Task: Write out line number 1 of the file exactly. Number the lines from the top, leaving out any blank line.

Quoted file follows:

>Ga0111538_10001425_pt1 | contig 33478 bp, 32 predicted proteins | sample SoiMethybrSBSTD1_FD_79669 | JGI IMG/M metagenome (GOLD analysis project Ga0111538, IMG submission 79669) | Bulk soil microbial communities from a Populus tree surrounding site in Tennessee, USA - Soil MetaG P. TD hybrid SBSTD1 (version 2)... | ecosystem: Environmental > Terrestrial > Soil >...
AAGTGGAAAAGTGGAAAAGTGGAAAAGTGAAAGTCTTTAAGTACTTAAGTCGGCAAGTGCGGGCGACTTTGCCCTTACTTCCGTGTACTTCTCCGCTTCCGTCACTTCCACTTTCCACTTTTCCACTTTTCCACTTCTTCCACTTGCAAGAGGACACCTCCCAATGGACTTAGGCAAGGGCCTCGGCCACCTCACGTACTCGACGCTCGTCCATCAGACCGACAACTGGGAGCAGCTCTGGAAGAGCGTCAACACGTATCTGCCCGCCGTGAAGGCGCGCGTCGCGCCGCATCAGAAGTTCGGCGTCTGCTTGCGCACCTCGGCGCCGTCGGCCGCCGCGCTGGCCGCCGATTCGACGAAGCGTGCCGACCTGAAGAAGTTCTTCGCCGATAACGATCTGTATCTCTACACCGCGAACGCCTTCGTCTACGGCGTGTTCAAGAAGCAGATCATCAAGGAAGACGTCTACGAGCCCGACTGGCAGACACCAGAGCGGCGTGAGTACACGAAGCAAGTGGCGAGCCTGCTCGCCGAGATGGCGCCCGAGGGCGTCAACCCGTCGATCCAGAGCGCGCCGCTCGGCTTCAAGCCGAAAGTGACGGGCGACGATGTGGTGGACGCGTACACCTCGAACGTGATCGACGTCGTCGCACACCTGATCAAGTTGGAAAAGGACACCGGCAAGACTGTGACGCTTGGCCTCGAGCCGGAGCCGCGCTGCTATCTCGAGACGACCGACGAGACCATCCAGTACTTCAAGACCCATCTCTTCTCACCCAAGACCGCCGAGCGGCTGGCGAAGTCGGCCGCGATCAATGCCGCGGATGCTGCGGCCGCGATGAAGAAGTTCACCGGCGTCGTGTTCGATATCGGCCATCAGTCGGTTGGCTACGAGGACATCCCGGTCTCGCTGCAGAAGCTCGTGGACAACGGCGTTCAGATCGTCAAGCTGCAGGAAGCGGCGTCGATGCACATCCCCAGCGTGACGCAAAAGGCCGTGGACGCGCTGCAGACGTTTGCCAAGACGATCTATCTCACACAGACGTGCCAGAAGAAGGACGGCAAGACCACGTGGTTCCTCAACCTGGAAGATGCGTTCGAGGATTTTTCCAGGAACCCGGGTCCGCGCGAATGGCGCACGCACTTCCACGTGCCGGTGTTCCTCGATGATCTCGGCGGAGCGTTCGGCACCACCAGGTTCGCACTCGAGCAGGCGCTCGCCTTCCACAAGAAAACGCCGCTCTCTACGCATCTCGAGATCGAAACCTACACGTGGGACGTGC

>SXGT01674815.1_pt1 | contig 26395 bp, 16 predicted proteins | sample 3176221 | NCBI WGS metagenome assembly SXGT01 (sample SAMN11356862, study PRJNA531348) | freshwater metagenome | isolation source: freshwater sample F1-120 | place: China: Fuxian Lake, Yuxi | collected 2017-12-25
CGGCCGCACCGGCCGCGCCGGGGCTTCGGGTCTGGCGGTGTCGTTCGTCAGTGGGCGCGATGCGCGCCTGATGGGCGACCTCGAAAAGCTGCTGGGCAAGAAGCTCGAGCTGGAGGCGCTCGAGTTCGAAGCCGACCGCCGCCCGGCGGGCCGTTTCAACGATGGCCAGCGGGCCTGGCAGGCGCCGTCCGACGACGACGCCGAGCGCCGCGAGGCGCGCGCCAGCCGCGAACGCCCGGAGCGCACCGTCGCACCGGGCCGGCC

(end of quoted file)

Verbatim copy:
>Ga0111538_10001425_pt1 | contig 33478 bp, 32 predicted proteins | sample SoiMethybrSBSTD1_FD_79669 | JGI IMG/M metagenome (GOLD analysis project Ga0111538, IMG submission 79669) | Bulk soil microbial communities from a Populus tree surrounding site in Tennessee, USA - Soil MetaG P. TD hybrid SBSTD1 (version 2)... | ecosystem: Environmental > Terrestrial > Soil >...